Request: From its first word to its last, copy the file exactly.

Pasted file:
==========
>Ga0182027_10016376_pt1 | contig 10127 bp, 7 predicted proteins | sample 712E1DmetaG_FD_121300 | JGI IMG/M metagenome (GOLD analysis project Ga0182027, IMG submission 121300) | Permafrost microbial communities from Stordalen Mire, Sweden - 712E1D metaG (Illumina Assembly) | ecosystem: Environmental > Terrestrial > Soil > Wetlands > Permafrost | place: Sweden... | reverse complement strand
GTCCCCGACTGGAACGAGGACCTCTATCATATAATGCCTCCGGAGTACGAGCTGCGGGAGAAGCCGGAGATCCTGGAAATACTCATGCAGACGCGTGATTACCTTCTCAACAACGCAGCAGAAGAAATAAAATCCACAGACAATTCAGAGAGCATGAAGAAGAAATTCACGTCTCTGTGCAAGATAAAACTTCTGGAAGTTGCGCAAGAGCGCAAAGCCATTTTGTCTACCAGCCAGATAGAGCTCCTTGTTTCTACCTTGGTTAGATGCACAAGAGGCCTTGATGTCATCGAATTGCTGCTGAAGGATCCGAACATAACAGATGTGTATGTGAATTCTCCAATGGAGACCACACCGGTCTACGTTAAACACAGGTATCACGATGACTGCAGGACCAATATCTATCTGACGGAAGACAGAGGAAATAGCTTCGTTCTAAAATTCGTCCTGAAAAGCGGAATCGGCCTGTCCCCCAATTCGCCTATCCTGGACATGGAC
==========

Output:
>Ga0182027_10016376_pt1 | contig 10127 bp, 7 predicted proteins | sample 712E1DmetaG_FD_121300 | JGI IMG/M metagenome (GOLD analysis project Ga0182027, IMG submission 121300) | Permafrost microbial communities from Stordalen Mire, Sweden - 712E1D metaG (Illumina Assembly) | ecosystem: Environmental > Terrestrial > Soil > Wetlands > Permafrost | place: Sweden... | reverse complement strand
GTCCCCGACTGGAACGAGGACCTCTATCATATAATGCCTCCGGAGTACGAGCTGCGGGAGAAGCCGGAGATCCTGGAAATACTCATGCAGACGCGTGATTACCTTCTCAACAACGCAGCAGAAGAAATAAAATCCACAGACAATTCAGAGAGCATGAAGAAGAAATTCACGTCTCTGTGCAAGATAAAACTTCTGGAAGTTGCGCAAGAGCGCAAAGCCATTTTGTCTACCAGCCAGATAGAGCTCCTTGTTTCTACCTTGGTTAGATGCACAAGAGGCCTTGATGTCATCGAATTGCTGCTGAAGGATCCGAACATAACAGATGTGTATGTGAATTCTCCAATGGAGACCACACCGGTCTACGTTAAACACAGGTATCACGATGACTGCAGGACCAATATCTATCTGACGGAAGACAGAGGAAATAGCTTCGTTCTAAAATTCGTCCTGAAAAGCGGAATCGGCCTGTCCCCCAATTCGCCTATCCTGGACATGGAC